November 16, 2017 / 9:37 PM / a year ago

Fitch Affirms Marriott at 'BBB'; Maintains Positive Outlook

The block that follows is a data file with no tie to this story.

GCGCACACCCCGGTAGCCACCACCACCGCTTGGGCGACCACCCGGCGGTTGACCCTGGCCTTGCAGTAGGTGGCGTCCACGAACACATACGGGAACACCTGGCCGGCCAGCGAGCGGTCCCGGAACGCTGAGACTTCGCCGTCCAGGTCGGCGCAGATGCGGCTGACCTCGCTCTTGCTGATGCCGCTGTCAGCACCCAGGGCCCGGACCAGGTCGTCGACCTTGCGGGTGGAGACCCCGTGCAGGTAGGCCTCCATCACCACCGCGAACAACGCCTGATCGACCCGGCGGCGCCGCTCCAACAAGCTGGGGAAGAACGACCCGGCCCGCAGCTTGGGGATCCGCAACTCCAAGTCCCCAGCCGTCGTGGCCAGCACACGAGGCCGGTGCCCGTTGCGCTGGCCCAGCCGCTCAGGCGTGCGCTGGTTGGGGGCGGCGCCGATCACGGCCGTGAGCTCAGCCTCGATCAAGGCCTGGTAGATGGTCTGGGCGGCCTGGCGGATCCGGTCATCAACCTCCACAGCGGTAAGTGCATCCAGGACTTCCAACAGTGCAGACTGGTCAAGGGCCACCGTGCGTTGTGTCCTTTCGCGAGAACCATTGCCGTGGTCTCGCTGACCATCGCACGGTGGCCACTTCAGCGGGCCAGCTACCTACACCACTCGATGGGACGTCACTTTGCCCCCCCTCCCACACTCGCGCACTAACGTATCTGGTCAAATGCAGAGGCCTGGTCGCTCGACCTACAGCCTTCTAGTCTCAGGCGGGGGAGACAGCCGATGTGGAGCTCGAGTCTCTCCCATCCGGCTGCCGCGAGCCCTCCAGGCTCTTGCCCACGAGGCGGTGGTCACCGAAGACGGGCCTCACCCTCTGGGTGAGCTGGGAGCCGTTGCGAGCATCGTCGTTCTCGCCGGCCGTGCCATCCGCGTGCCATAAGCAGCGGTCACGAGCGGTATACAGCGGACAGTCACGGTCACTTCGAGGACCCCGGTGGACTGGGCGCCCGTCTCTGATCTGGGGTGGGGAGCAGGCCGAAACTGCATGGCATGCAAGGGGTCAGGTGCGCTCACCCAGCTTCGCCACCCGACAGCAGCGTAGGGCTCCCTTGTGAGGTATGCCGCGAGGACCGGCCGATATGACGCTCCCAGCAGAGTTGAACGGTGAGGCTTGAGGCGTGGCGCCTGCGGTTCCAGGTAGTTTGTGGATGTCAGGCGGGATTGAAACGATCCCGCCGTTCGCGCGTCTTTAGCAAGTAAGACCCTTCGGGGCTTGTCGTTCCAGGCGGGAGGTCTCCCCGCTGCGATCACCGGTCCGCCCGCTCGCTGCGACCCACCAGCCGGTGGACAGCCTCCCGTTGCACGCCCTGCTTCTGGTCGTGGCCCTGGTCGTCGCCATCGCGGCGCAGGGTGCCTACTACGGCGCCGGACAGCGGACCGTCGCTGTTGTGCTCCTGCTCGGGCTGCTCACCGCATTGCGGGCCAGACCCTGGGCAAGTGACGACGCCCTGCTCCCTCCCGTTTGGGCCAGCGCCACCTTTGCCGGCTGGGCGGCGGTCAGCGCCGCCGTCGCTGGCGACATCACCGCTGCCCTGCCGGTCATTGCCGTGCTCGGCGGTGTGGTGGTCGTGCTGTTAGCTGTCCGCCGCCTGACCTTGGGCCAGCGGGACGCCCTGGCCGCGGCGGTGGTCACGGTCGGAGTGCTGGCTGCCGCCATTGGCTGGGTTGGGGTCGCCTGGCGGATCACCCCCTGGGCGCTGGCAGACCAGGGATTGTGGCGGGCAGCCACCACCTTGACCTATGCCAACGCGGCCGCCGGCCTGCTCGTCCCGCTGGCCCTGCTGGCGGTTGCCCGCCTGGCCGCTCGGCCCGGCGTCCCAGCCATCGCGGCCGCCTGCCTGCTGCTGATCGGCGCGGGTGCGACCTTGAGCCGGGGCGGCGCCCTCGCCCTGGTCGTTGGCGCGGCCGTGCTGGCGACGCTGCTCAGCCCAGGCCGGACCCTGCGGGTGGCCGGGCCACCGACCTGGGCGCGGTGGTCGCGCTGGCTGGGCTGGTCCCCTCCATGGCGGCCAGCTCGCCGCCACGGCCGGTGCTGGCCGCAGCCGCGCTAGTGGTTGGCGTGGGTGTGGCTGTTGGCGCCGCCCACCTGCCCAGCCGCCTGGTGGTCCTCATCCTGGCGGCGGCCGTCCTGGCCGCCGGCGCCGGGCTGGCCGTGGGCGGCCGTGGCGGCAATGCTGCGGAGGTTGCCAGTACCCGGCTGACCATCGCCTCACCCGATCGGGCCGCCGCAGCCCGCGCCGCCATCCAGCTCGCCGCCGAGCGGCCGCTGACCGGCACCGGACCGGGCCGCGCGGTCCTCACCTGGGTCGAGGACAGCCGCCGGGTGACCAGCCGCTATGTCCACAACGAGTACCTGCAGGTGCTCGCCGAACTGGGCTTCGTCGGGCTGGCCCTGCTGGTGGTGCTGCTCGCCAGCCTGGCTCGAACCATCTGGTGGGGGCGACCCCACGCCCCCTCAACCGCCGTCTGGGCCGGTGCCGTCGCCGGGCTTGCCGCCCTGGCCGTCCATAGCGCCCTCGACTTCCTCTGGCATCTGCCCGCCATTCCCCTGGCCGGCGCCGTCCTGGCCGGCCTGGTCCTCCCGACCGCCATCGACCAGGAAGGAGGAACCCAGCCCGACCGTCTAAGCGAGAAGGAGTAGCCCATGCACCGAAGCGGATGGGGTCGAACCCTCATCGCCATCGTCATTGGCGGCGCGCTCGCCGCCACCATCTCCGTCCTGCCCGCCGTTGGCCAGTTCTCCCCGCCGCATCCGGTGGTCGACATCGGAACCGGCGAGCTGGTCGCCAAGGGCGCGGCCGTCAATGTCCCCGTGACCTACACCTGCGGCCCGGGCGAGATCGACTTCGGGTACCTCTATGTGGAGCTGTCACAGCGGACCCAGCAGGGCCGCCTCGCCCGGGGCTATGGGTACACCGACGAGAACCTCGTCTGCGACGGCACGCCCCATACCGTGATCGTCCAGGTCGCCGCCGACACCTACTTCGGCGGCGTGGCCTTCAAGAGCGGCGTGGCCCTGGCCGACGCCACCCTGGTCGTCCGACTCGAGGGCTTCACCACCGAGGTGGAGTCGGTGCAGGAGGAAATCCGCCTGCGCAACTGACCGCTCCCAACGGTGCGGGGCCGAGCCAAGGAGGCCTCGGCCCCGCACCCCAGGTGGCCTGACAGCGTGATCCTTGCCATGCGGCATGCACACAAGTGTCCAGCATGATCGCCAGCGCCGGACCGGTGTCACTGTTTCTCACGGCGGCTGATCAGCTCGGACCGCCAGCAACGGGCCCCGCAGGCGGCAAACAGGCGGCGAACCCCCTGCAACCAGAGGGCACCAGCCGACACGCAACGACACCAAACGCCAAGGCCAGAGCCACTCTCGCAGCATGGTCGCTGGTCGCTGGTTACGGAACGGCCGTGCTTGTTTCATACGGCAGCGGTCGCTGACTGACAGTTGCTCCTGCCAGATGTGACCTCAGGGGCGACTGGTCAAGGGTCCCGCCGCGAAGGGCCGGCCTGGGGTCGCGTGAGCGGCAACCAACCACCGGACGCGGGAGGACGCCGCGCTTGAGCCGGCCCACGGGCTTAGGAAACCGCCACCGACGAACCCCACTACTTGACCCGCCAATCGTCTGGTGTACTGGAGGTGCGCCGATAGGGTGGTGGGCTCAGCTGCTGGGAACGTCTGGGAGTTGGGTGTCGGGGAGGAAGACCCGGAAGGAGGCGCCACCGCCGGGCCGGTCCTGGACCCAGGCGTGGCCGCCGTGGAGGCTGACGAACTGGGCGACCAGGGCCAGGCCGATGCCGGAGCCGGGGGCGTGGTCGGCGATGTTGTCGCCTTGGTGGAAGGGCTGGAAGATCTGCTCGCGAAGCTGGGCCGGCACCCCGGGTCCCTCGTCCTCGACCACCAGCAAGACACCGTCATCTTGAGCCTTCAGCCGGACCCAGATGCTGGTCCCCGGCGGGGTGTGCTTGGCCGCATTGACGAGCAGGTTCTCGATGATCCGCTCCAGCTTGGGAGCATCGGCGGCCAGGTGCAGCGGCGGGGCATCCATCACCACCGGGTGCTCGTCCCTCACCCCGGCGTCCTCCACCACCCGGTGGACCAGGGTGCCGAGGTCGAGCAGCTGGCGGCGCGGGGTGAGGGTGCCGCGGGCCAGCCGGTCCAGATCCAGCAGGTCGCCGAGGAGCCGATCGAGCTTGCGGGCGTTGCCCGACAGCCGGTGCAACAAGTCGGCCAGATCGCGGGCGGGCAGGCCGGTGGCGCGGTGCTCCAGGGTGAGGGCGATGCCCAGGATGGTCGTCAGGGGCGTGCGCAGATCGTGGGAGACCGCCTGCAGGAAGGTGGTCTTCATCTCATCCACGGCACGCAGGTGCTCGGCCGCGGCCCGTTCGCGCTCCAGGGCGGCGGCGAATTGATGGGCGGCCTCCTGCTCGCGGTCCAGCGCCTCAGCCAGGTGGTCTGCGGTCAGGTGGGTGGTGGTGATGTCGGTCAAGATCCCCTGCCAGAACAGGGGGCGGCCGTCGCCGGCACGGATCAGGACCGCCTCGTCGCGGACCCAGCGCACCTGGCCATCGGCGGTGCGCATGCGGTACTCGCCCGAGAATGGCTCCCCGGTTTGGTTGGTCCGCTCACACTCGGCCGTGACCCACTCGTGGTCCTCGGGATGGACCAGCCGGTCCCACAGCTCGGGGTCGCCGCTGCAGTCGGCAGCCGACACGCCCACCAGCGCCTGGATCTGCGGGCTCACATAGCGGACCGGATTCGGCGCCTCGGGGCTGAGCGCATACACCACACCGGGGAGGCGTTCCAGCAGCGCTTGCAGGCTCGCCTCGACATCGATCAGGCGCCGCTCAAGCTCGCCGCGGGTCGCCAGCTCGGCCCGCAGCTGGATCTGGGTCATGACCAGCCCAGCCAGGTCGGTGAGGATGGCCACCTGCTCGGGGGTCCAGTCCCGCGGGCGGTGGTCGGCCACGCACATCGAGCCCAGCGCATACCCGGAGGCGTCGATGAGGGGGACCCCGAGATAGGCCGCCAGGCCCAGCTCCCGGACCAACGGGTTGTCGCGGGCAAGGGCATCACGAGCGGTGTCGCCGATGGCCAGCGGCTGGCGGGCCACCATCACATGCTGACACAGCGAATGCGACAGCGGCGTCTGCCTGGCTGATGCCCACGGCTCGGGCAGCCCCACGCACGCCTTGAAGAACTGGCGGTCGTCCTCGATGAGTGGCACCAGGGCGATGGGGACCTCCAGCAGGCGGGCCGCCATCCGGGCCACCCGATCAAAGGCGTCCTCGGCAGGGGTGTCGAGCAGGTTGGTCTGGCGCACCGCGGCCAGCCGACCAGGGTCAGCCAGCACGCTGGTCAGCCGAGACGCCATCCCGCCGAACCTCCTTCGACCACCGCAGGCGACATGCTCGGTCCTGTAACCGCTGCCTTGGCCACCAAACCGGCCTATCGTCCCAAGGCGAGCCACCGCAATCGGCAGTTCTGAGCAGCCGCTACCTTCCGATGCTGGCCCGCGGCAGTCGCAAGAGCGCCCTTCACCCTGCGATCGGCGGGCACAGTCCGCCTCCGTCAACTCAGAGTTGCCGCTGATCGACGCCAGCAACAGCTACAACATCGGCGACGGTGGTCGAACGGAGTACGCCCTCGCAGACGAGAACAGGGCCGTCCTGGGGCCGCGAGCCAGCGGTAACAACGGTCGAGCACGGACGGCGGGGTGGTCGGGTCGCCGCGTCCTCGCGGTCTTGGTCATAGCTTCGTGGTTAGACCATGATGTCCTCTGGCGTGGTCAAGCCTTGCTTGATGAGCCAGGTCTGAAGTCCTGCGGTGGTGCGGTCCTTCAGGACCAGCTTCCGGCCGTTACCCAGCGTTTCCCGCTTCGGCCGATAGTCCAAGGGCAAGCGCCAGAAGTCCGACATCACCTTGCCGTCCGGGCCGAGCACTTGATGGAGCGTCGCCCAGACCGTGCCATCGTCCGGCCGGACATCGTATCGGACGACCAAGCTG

(The following statement was released by the rating agency) NEW YORK, November 16 (Fitch) Fitch Ratings has affirmed Marriott International's (NYSE: MAR) Long-Term Issuer Default Rating (IDR) at 'BBB' and Short-Term IDR at 'F2'. The Rating Outlook remains Positive. Fitch has also affirmed Starwood Hotels & Resorts Worldwide, Inc.'s IDR at 'BBB' and maintained the Positive Rating Outlook. A full list of rating actions follows at the end of this release. KEY RATING DRIVERS The Positive Outlook considers the added scale and diversification stemming from Marriott's 2016 acquisition of Starwood Hotels & Resorts, Inc., in the context of an unchanged financial policy that includes managing adjusted leverage at its stated 3.0x-3.25x target. The combined company's lower business risk profile will provide Marriott with greater cushion to navigate future lodging cycle downturns. Marriott has performed well against the considerations Fitch identified for positive rating momentum at the time the Starwood acquisition was announced, including continued rooms system growth (a measure of franchisee satisfaction) and returning leverage to its policy target range. To resolve the Positive Outlook, Fitch will consider Marriott's relative gross and net unit growth and achievement of anticipated cost synergies during the one- to two-year Rating Outlook horizon, in the context of continued financial policy adherence. Fitch would consider revising Marriott's Outlook to Stable if the company adopts less conservative financial policies, which could include targeting leverage above its current range of 3.0x-3.25x. To that end, Fitch believes Marriott is committed to maintaining a 'BBB' rating, and that the company does not presently see strategic reasons for targeting a higher rating. Increased Scale and Diversity: The Starwood acquisition lowered Marriott's business risk profile by enhancing the size and quality of its brand portfolio and strengthening the company's competitive position in advanced emerging markets. Marriott controls the largest and most diverse global hotel rooms system, spanning more than 6,400 hotels with 1.2 million rooms across 30 internationally recognized brands. The acquisition also bolsters Marriott's loyalty rewards system, adding Starwood Preferred Guest (SPG) members and its strong base of affluent leisure and millennial travelers who favor Starwood's lifestyle-oriented brands. Cost synergies of $250 million, primarily stemming from the elimination of duplicative functions and scale economies, will lower the combined company's fixed cost structure and increase its FCF margin following the planned sale of approximately $1.5 billion of legacy Starwood-owned hotels and other Marriott assets. Financial Policy Unchanged: Fitch's ratings case projections assume the company sustains leverage within its stated 3.0x-3.25x target range through 2021. The increased scale from the Starwood combination has lowered Marriott's business risk profile, making the company's long-standing leverage targets consistent with a 'BBB+' rating. Marriott did not revise its leverage policy target for other meaningful events that lowered its business risk profile and cyclicality prior to acquiring Starwood, including the spinoff of its more cyclical and capital-intensive timeshare business during 2011. Marriott delevered back to its 3.0x-3.25x policy target earlier than expected after the acquisition, although leverage temporarily increased above Fitch's expectations as the company raised its offer after an investor consortium made a competitive bid for Starwood. Capital-Light Business Model: The ratings consider Marriott's long-term focus on a capital-efficient, asset-light, recurring fee business model. Fitch estimates that most of Marriott's operating profit is generated from management and franchise fees, and to a lesser extent brand-licensing revenues from third-party timeshare and credit card operators. Marriott has moved swiftly to complete Starwood's owned asset disposition program by selling, and taking back long-term franchise and/or management contracts for, owned hotels with approximately $1.5 billion of company estimated proceeds. Franchisee Reaction Key to System Growth: Fitch sees moderate execution risk related to the transaction, primarily from the company's franchisee relationships. This risk encompasses the combined company's ability to attract and retain franchisees to its system and is likely to play out over many years as existing Marriott and Starwood franchise and management contracts expire. The company has delivered healthy gross and net rooms system growth post acquisition close. However, the short combined operating history and staggered contract maturity schedule prevents drawing definitive conclusions. Fitch expects Marriott's rooms system to grow within a range of 5%-7% through the 2021 rating case forecast period. Marriott's system deletions will likely be at the high end of their historical range of 1%-1.5% of rooms per annum as the company addresses underperforming (primarily Sheraton branded hotels) upon contract expiry. Marriott is generally requiring underperforming hotels to make large capital investments to improve properties to brand standards, or exit the system. Stronger performing hotels are likely to renew to avoid business interruption risk and switching costs. However, in North America owners have been opting for franchise-only renewals and outsourcing management to less expensive independent third-party hotel operators. Marriott and Starwood each own hotel brands that compete head-to-head in the marketplace. This could result in an elevated level of brand and/or management contract losses if existing Starwood and Marriott franchisees opt to "re-flag" their properties. Also, some hotel owners have historically expressed a preference for Starwood over Marriott, and vice versa. These owners may opt to re-flag their hotels when contracts expire - regardless of whether a competitive Marriott branded hotel is nearby. Some merger-related aspects will benefit franchisees, helping to offset the above considerations. The breadth and depth of the combined company's loyalty rewards system will be unmatched in the industry, and the company should benefit from lower administrative costs from combining the programs. The merger should also reduce costs for franchisees in several areas, including training and recruiting, inventory procurement, credit card processing, accounting, IT and revenue management. Industry Fundamentals Weakening: Fitch's through-the-cycle approach incorporates cyclicality into ratings. However, an industry downturn that exceeds our negative 13%-15% RevPAR stress case assumption could lead to negative ratings momentum for U.S. lodging companies. Fitch expects U.S. RevPAR to be flat to up 2% during 2018, mostly due to ADR growth; (global operators such as Marriott should benefit from stronger, mid-single-digit RevPAR growth in select international markets in Europe and Asia). Full-service U.S. hotels will outperform select service due to lower supply growth. Leisure demand will show the greatest relative strength, followed by association and corporate group business. Corporate transient demand will trail, based on flat occupancy and 1%-2% growth in corporate negotiated rates. Government per diems (5% of industry demand) are up 3%-4% next year. Industry supply growth is manageable, near its 2% average, but RevPAR will remain under pressure in oversupplied markets, such as New York City. DERIVATION SUMMARY Marriott is the largest global lodging brand owner/operator, with a highly competitive and widely diversified brand portfolio. The company's continued conservative financial policy following the Starwood acquisition is a key factor reflected in the Positive Outlook on the 'BBB' IDR. Marriott's large and diverse rooms system and sizeable loyalty program are key differentiators to peers such as Wyndham Worldwide Corp. (BBB-/RWN), as is Wyndham's exposure to more volatile vacation ownership. A capital-light, recurring franchise and management fee business model reduces cash flow volatility relative to hotel owners like Host Hotels & Resorts, Inc. (BBB/Stable) because of their lower operating leverage and minimal recurring capex needs. KEY ASSUMPTIONS Fitch's key assumptions within our rating case for the issuer include: - U.S. RevPAR decelerates in second-half 2017, but remains modestly positive through 2018. - Weakness in North America is offset by decelerating, but positive, international growth. Marriott's systemwide RevPAR increases roughly 2% in each of 2017 and 2018, is flat in 2019 and increases roughly 1% in 2020. - Fee revenues in the mid- to high-single digits with system growth across the managed and franchised segment driving most of the gains. Global fees per room increase in the range of 0%-3%. - Fitch expects Marriott to return excess FCF to shareholders through dividend increases and share repurchases, regulating the latter to maintain lease-adjusted leverage within Fitch's 3.0x-3.25x target at the 'BBB' rating. RATING SENSITIVITIES Future Developments That May, Individually or Collectively, Lead to Positive Rating Action -To resolve the Positive Outlook, Fitch will consider the company's relative gross and net unit growth and achievement of cost synergies during the one- to two-year Rating Outlook horizon. -Fitch would consider revising the Outlook to Stable from Positive if management changes its financial policy and opts to maintain leverage at a level higher than 3.0x-3.25x. Future Developments That May, Individually or Collectively, Lead to Negative Rating Action -A negative rating action could also occur if a lodging industry downturn occurs that is more severe than Fitch's stress case scenarios, which contemplates industrywide RevPAR declines of 13%-15%. Due at least in part to the more attractive supply growth environment relative to the last recessions, Fitch believes RevPAR declines would be somewhat less severe than the 20% declines experienced in 2008 to 2009. -Fitch expects Marriot to pull back on investment spending and share repurchases, as well as its CP balance in the event of a significant downturn. A negative rating action could take place if Marriott chose not to adjust its capital allocation in a downturn scenario. -Marriott's 'F2' Short-Term rating is supported by back-up liquidity coverage from its revolivng credit facility (RCF) and sufficient internally generated sources of liquidity to amply cover near-term debt service. If these liquidity measures deteriorate over time, there could be pressure on the 'F2' rating. LIQUIDITY Marriott has adequate liquidity underpinned by its committed RCF. At Sept. 30, 2017, $1.7 billion of total liquidity was composed of $1.2 billion of revolver availability and $508 million of unrestricted cash. In connection with the Starwood acquisition, the company expanded the capacity of its revolver, and the CP programs it backs to $4 billion and extended maturity to June 2021. FULL LIST OF RATING ACTIONS Fitch has affirmed the following: Marriott International, Inc. --Long-Term IDR at' BBB'; --Short-Term IDR at 'F2'; --Senior unsecured credit facility at 'BBB'; --Senior unsecured notes at 'BBB'; --Commercial paper at 'F2'. Starwood Hotels & Resorts Worldwide LLC --Long-Term IDR at 'BBB'; --Senior unsecured notes at 'BBB'. Contact: Primary Analyst Stephen Boyd, CFA Senior Director +1 212 908 9153 Fitch Ratings, Inc. 33 Whitehall St. New York, NY 10004 Secondary Analyst Michael Paladino, CFA Managing Director +1 212 908 9113 Committee Chairperson John C. Culver Senior Director +1 312 368 3216 Summary of Financial Statement Adjustments - Fitch excludes reimbursement-related revenues and related expenses. - Fitch excludes non-cash stock-based compensation, merger-related costs and other non-operating and non-recurring expenses and charges have been excluded from the calculation of EBITDA/R. Media Relations: Alyssa Castelli, New York, Tel: +1 (212) 908 0540, Email:; Benjamin Rippey, New York, Tel: +1 646 582 4588, Email: Additional information is available on Applicable Criteria Corporate Rating Criteria (pub. 07 Aug 2017) here Parent and Subsidiary Rating Linkage (pub. 31 Aug 2016) here Additional Disclosures Dodd-Frank Rating Information Disclosure Form here Solicitation Status here Endorsement Policy here ALL FITCH CREDIT RATINGS ARE SUBJECT TO CERTAIN LIMITATIONS AND DISCLAIMERS. PLEASE READ THESE LIMITATIONS AND DISCLAIMERS BY FOLLOWING THIS LINK: here. 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